Ferrofluid - A Force To Be Reckoned With
Noah Rosellini, Quinton Braziller
Sir Charles Tupper Secondary
Floor Location : J 134 N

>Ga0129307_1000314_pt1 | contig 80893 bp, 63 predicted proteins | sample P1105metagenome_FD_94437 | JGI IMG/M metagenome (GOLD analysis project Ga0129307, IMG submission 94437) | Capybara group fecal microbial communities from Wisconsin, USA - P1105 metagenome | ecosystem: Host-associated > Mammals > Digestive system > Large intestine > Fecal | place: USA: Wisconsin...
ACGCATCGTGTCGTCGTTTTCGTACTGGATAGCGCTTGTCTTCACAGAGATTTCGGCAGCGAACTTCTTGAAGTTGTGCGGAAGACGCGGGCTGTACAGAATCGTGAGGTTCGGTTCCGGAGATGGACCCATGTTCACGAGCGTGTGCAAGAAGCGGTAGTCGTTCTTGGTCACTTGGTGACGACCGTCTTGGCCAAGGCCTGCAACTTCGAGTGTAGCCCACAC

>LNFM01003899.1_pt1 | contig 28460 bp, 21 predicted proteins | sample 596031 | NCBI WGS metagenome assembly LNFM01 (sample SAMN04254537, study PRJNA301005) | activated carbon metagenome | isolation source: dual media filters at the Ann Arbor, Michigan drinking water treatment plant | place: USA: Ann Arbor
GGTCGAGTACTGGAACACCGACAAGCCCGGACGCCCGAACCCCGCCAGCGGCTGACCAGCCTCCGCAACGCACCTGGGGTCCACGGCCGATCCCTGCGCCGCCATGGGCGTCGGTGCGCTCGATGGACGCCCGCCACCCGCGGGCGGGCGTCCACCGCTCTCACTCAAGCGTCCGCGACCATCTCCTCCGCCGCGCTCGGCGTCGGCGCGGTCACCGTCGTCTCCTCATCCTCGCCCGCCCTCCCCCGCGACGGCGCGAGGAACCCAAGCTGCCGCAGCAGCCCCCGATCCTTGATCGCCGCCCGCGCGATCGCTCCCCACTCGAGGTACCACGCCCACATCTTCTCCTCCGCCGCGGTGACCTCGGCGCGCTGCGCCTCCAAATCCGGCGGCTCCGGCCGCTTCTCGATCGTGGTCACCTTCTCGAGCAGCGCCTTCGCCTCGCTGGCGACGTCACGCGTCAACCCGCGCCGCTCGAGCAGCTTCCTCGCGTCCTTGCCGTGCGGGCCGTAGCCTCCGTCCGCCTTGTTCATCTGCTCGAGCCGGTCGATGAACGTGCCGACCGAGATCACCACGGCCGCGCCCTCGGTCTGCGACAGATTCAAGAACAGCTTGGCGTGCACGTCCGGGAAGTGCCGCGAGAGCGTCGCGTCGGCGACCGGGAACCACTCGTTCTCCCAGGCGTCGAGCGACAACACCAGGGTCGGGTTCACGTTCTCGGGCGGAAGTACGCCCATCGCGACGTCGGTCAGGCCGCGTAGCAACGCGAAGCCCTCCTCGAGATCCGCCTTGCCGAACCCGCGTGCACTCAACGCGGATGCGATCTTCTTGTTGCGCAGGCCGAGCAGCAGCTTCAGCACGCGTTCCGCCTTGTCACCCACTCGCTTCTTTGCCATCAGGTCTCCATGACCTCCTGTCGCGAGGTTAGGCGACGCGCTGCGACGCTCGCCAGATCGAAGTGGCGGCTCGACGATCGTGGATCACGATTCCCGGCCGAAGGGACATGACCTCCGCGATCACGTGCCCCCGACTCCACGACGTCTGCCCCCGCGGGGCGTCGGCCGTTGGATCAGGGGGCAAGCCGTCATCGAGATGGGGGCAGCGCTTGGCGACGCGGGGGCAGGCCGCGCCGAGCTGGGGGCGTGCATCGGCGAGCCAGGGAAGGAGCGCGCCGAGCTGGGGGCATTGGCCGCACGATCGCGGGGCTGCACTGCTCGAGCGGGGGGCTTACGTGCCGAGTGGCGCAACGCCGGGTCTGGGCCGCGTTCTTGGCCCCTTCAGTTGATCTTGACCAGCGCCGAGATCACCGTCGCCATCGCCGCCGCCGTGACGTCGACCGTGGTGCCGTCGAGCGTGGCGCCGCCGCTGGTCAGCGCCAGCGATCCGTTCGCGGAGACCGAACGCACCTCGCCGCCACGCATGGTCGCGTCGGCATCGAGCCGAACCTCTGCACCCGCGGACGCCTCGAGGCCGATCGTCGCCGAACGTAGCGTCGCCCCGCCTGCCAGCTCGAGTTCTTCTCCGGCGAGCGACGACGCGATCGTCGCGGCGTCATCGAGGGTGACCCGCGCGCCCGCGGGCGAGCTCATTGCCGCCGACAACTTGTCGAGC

We began to research Ferrofluid and learned many things. In many languages Fer means iron, and Fe represents iron on the periodic table of elements. The fluid, which in this case was vegetable oil, describes the suspension that the magnetic shavings (found in the toner we used) are in. We decided to explore Ferrofluid for our Science Fair project. We did many experiments to discover what happens to the Ferrofluid when a variety of magnet sizes and strengths were introduced. We attempted to replicate experiments we had seen where the fluid responds to magnets and peaks in really amazing ways. At first, we were disappointed with our results. We didn't get the reactions that we had seen on the videos. But then we realized that the videos probably showed perfected experiments, and we were just starting to learn about mixing the toner and oil, playing with the right volumes and ratios. We mainly saw bumps and small spikes, but realized that even though there weren't huge results, they were pretty interesting anyway. We also explored real life applications for this amazing (and very cool) substance! Some of the most interesting applications, that everyday people might be familiar with, are: Speakers; inside the speakers there are wires that can overheat from frequent movement. The Ferrofluid surrounding the wires keeps them cool so the speaker will not overheat. Another amazing thing we found is that a man created a prototype for an artificial heart. He used the Ferrofulid to control the pulmonary value by the ferrofluid moving between two electromagnets to create the open and close mechanism for the valve. We are really looking forward to sharing our findings with all of you.